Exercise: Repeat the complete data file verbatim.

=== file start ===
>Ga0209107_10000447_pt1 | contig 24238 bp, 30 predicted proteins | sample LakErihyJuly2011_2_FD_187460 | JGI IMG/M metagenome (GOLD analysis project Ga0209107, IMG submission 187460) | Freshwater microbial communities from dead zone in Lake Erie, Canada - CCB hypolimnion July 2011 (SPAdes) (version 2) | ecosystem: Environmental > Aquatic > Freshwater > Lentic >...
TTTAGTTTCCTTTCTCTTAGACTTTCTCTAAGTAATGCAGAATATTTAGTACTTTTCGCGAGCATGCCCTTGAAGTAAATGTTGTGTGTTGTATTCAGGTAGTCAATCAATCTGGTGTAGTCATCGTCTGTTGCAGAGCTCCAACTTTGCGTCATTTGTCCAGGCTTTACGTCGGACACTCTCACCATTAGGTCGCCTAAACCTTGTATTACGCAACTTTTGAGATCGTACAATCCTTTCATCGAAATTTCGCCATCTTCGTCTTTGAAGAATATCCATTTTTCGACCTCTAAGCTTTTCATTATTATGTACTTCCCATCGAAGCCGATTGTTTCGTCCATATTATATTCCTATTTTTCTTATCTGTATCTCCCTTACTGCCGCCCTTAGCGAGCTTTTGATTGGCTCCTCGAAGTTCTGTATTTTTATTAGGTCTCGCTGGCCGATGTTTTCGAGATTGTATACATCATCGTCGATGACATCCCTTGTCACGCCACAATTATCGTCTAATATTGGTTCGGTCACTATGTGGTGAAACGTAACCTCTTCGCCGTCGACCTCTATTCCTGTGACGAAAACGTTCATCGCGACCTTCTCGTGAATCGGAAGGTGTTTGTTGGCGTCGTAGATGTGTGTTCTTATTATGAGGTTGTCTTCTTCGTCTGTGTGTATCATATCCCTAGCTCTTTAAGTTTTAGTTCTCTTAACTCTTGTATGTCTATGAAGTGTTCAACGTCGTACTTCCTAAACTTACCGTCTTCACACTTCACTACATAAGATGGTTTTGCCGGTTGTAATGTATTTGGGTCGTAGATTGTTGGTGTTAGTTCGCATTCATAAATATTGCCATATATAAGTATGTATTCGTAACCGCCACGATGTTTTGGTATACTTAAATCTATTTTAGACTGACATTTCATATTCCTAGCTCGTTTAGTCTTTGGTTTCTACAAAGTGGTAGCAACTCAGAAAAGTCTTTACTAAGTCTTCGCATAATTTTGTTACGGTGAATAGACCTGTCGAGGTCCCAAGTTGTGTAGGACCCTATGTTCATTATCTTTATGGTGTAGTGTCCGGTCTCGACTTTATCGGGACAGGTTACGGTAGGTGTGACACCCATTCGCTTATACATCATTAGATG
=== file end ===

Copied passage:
>Ga0209107_10000447_pt1 | contig 24238 bp, 30 predicted proteins | sample LakErihyJuly2011_2_FD_187460 | JGI IMG/M metagenome (GOLD analysis project Ga0209107, IMG submission 187460) | Freshwater microbial communities from dead zone in Lake Erie, Canada - CCB hypolimnion July 2011 (SPAdes) (version 2) | ecosystem: Environmental > Aquatic > Freshwater > Lentic >...
TTTAGTTTCCTTTCTCTTAGACTTTCTCTAAGTAATGCAGAATATTTAGTACTTTTCGCGAGCATGCCCTTGAAGTAAATGTTGTGTGTTGTATTCAGGTAGTCAATCAATCTGGTGTAGTCATCGTCTGTTGCAGAGCTCCAACTTTGCGTCATTTGTCCAGGCTTTACGTCGGACACTCTCACCATTAGGTCGCCTAAACCTTGTATTACGCAACTTTTGAGATCGTACAATCCTTTCATCGAAATTTCGCCATCTTCGTCTTTGAAGAATATCCATTTTTCGACCTCTAAGCTTTTCATTATTATGTACTTCCCATCGAAGCCGATTGTTTCGTCCATATTATATTCCTATTTTTCTTATCTGTATCTCCCTTACTGCCGCCCTTAGCGAGCTTTTGATTGGCTCCTCGAAGTTCTGTATTTTTATTAGGTCTCGCTGGCCGATGTTTTCGAGATTGTATACATCATCGTCGATGACATCCCTTGTCACGCCACAATTATCGTCTAATATTGGTTCGGTCACTATGTGGTGAAACGTAACCTCTTCGCCGTCGACCTCTATTCCTGTGACGAAAACGTTCATCGCGACCTTCTCGTGAATCGGAAGGTGTTTGTTGGCGTCGTAGATGTGTGTTCTTATTATGAGGTTGTCTTCTTCGTCTGTGTGTATCATATCCCTAGCTCTTTAAGTTTTAGTTCTCTTAACTCTTGTATGTCTATGAAGTGTTCAACGTCGTACTTCCTAAACTTACCGTCTTCACACTTCACTACATAAGATGGTTTTGCCGGTTGTAATGTATTTGGGTCGTAGATTGTTGGTGTTAGTTCGCATTCATAAATATTGCCATATATAAGTATGTATTCGTAACCGCCACGATGTTTTGGTATACTTAAATCTATTTTAGACTGACATTTCATATTCCTAGCTCGTTTAGTCTTTGGTTTCTACAAAGTGGTAGCAACTCAGAAAAGTCTTTACTAAGTCTTCGCATAATTTTGTTACGGTGAATAGACCTGTCGAGGTCCCAAGTTGTGTAGGACCCTATGTTCATTATCTTTATGGTGTAGTGTCCGGTCTCGACTTTATCGGGACAGGTTACGGTAGGTGTGACACCCATTCGCTTATACATCATTAGATG